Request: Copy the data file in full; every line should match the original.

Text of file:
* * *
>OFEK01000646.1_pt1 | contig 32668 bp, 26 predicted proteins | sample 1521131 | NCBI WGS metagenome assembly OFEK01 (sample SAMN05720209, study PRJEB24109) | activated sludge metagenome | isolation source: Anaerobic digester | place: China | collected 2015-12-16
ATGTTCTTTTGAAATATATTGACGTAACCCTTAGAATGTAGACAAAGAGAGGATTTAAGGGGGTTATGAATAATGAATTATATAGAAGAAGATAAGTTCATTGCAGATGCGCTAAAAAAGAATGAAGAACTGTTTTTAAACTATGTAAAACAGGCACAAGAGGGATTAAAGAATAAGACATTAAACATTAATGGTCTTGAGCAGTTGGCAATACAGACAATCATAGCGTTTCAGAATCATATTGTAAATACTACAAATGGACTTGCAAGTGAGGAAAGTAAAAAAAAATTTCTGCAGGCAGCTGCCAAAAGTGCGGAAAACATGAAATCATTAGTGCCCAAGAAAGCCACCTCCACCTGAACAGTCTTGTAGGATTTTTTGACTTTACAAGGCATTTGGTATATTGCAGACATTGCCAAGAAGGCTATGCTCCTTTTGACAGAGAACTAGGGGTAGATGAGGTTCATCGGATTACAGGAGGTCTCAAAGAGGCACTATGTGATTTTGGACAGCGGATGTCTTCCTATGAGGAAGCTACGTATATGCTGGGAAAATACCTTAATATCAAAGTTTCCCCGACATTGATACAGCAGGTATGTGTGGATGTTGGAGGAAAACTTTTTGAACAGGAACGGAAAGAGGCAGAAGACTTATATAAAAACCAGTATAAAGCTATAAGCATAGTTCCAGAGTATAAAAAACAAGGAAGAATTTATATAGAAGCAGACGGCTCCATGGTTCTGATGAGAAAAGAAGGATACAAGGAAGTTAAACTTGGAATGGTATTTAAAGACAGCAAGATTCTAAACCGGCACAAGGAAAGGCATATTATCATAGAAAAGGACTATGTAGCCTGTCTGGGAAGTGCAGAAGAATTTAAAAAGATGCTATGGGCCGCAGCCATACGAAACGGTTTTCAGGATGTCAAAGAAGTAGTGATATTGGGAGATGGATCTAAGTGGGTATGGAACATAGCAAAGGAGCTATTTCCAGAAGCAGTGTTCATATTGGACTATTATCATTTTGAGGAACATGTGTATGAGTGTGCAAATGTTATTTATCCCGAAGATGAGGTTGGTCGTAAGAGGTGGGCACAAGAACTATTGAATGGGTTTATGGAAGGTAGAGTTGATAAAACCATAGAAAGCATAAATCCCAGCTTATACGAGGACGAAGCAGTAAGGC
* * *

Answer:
>OFEK01000646.1_pt1 | contig 32668 bp, 26 predicted proteins | sample 1521131 | NCBI WGS metagenome assembly OFEK01 (sample SAMN05720209, study PRJEB24109) | activated sludge metagenome | isolation source: Anaerobic digester | place: China | collected 2015-12-16
ATGTTCTTTTGAAATATATTGACGTAACCCTTAGAATGTAGACAAAGAGAGGATTTAAGGGGGTTATGAATAATGAATTATATAGAAGAAGATAAGTTCATTGCAGATGCGCTAAAAAAGAATGAAGAACTGTTTTTAAACTATGTAAAACAGGCACAAGAGGGATTAAAGAATAAGACATTAAACATTAATGGTCTTGAGCAGTTGGCAATACAGACAATCATAGCGTTTCAGAATCATATTGTAAATACTACAAATGGACTTGCAAGTGAGGAAAGTAAAAAAAAATTTCTGCAGGCAGCTGCCAAAAGTGCGGAAAACATGAAATCATTAGTGCCCAAGAAAGCCACCTCCACCTGAACAGTCTTGTAGGATTTTTTGACTTTACAAGGCATTTGGTATATTGCAGACATTGCCAAGAAGGCTATGCTCCTTTTGACAGAGAACTAGGGGTAGATGAGGTTCATCGGATTACAGGAGGTCTCAAAGAGGCACTATGTGATTTTGGACAGCGGATGTCTTCCTATGAGGAAGCTACGTATATGCTGGGAAAATACCTTAATATCAAAGTTTCCCCGACATTGATACAGCAGGTATGTGTGGATGTTGGAGGAAAACTTTTTGAACAGGAACGGAAAGAGGCAGAAGACTTATATAAAAACCAGTATAAAGCTATAAGCATAGTTCCAGAGTATAAAAAACAAGGAAGAATTTATATAGAAGCAGACGGCTCCATGGTTCTGATGAGAAAAGAAGGATACAAGGAAGTTAAACTTGGAATGGTATTTAAAGACAGCAAGATTCTAAACCGGCACAAGGAAAGGCATATTATCATAGAAAAGGACTATGTAGCCTGTCTGGGAAGTGCAGAAGAATTTAAAAAGATGCTATGGGCCGCAGCCATACGAAACGGTTTTCAGGATGTCAAAGAAGTAGTGATATTGGGAGATGGATCTAAGTGGGTATGGAACATAGCAAAGGAGCTATTTCCAGAAGCAGTGTTCATATTGGACTATTATCATTTTGAGGAACATGTGTATGAGTGTGCAAATGTTATTTATCCCGAAGATGAGGTTGGTCGTAAGAGGTGGGCACAAGAACTATTGAATGGGTTTATGGAAGGTAGAGTTGATAAAACCATAGAAAGCATAAATCCCAGCTTATACGAGGACGAAGCAGTAAGGC